Estimating the Impact of Time-of-Use Pricing on Irish Electricity Demand
Electricity demand traditionally exhibits a substantial peak during a small number of hours each day. Policymakers are aware of the potential efficiency savings that may be generated from a shift in energy consumption away from peak times. Smart meters, in conjunction with time-of-use (TOU) pricing, can facilitate an improvement in energy efficiency by providing consumers with enhanced information about electricity consumption and costs, and thereby encourage a shift away from consumption during peak hours. In 2009-10, the Irish Commission for Energy Regulation (CER) co-ordinated a randomised controlled trial in the Irish residential electricity market. Smart meters, which replaced the existing mechanical meter readers, were introduced in approximately 5,000 households. Participants were divided into control and treatment groups, with treatment groups exposed to a variety of TOU tariffs and information stimuli (in-home display (IHD) units, monthly billing, etc.). Data was collected over approximately 18 months, with the first half year being used as a control period. This paper analyses the response of Irish households to the introduction of TOU tariffs and information stimuli. We examine how households responded to the different TOU tariffs, at different times of the day (peak, day and night) and in conjunction with different information stimuli. Finally, we examine the variation in our results across households of differing socio-economic status (as proxied by education levels). We find that TOU tariffs and information stimuli have a significant effect in reducing electricity consumption in Ireland, particularly during peak hours. However, while households reduce peak demand significantly after the introduction of TOU tariffs and associated information, there is little incremental response to increasing differentials between peak and off-peak prices.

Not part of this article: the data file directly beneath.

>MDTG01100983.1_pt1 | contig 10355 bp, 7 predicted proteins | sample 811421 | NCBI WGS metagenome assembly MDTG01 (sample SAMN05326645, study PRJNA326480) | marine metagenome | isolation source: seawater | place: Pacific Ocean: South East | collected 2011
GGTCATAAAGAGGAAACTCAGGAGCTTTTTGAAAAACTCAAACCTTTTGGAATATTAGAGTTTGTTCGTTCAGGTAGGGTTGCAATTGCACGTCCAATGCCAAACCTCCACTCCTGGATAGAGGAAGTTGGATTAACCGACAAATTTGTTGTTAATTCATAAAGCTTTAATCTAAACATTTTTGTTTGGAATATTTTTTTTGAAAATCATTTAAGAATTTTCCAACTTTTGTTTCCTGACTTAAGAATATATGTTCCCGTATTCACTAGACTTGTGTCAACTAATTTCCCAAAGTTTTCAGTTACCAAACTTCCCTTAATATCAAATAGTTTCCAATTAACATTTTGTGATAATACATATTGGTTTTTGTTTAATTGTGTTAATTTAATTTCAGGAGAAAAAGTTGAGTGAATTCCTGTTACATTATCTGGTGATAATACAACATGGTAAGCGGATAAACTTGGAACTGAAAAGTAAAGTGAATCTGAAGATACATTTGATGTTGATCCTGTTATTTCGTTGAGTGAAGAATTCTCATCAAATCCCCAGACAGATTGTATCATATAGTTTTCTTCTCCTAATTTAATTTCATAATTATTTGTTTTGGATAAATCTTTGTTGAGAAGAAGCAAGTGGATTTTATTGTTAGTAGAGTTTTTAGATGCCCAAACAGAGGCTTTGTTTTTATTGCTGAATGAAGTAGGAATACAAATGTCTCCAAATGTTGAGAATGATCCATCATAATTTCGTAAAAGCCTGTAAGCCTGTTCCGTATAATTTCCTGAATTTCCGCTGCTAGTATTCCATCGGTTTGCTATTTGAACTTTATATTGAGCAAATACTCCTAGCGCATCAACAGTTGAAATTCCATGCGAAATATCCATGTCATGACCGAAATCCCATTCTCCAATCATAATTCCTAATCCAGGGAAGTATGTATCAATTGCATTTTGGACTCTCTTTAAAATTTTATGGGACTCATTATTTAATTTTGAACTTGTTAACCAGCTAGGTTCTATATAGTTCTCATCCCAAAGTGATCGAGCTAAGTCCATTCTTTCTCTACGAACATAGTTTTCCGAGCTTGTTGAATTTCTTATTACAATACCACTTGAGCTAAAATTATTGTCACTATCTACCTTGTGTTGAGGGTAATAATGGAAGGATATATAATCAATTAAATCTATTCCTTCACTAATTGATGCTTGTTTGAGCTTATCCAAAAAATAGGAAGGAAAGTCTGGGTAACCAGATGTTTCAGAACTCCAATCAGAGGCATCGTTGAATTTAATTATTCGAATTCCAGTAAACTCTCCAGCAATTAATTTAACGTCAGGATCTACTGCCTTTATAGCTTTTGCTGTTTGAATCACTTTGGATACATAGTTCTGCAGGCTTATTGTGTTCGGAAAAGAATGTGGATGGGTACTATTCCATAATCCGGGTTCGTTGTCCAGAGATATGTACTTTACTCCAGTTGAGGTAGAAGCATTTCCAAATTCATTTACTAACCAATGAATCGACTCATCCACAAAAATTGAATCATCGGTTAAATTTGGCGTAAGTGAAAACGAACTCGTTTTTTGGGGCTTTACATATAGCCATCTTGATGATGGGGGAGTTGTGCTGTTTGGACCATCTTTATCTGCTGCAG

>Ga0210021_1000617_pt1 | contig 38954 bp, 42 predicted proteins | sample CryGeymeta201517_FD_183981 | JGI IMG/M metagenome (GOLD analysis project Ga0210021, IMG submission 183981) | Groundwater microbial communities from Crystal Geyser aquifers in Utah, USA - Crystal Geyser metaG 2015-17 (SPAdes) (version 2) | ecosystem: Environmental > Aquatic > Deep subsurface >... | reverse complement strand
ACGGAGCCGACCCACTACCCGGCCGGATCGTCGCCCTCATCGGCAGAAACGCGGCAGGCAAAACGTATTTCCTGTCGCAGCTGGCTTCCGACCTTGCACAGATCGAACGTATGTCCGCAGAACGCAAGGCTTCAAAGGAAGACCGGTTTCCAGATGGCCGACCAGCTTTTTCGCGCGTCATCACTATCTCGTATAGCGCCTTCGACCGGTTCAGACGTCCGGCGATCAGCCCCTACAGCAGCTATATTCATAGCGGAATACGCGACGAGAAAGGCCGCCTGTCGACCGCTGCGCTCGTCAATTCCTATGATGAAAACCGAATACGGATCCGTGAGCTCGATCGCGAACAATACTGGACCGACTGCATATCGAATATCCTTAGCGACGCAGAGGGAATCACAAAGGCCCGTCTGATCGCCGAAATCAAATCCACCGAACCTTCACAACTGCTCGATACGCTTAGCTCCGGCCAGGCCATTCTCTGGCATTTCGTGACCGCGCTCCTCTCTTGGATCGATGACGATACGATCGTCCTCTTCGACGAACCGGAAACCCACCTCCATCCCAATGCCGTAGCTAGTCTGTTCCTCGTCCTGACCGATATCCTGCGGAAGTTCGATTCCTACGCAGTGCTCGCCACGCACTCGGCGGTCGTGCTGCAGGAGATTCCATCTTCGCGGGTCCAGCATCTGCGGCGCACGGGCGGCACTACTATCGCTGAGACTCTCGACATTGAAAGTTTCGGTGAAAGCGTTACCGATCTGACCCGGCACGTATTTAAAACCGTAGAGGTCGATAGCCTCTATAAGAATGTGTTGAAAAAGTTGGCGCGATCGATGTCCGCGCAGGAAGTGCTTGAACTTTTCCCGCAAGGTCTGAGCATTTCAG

(This abstract was borrowed from another version of this item.)
If you experience problems downloading a file, check if you have the proper application to view it first. In case of further problems read the IDEAS help page. Note that these files are not on the IDEAS site. Please be patient as the files may be large.
As the access to this document is restricted, you may want to look for a different version under "Related research" (further below) or search for a different version of it.
Volume (Year): Volume 35 (2014)
Issue (Month): Number 2 ()
|Contact details of provider:|| Postal: |
Web page: http://www.iaee.org
More information through EDIRC
|Order Information:||Web: http://www.iaee.org/en/publications/ejsearch.aspx|
References listed on IDEAS
Please report citation or reference errors to , or , if you are the registered author of the cited work, log in to your RePEc Author Service profile, click on "citations" and make appropriate adjustments.:
- Hunt Allcott, 2011. "Consumers' Perceptions and Misperceptions of Energy Costs," American Economic Review, American Economic Association, vol. 101(3), pages 98-104, May.
- Michael G. Pollitt & Irina Shaorshadze, 2013.
"The role of behavioural economics in energy and climate policy,"
in: Handbook on Energy and Climate Change, chapter 24, pages 523-546
- Pollitt, M. G. & Shaorshadze, I., 2011. "The Role of Behavioural Economics in Energy and Climate Policy," Cambridge Working Papers in Economics 1165, Faculty of Economics, University of Cambridge.
- Will Gans & Anna Alberini & Alberto Longo, 2011.
"Smart Meter Devices and The Effect of Feedback on Residential Electricity Consumption: Evidence from a Natural Experiment in Northern Ireland,"
CEPE Working paper series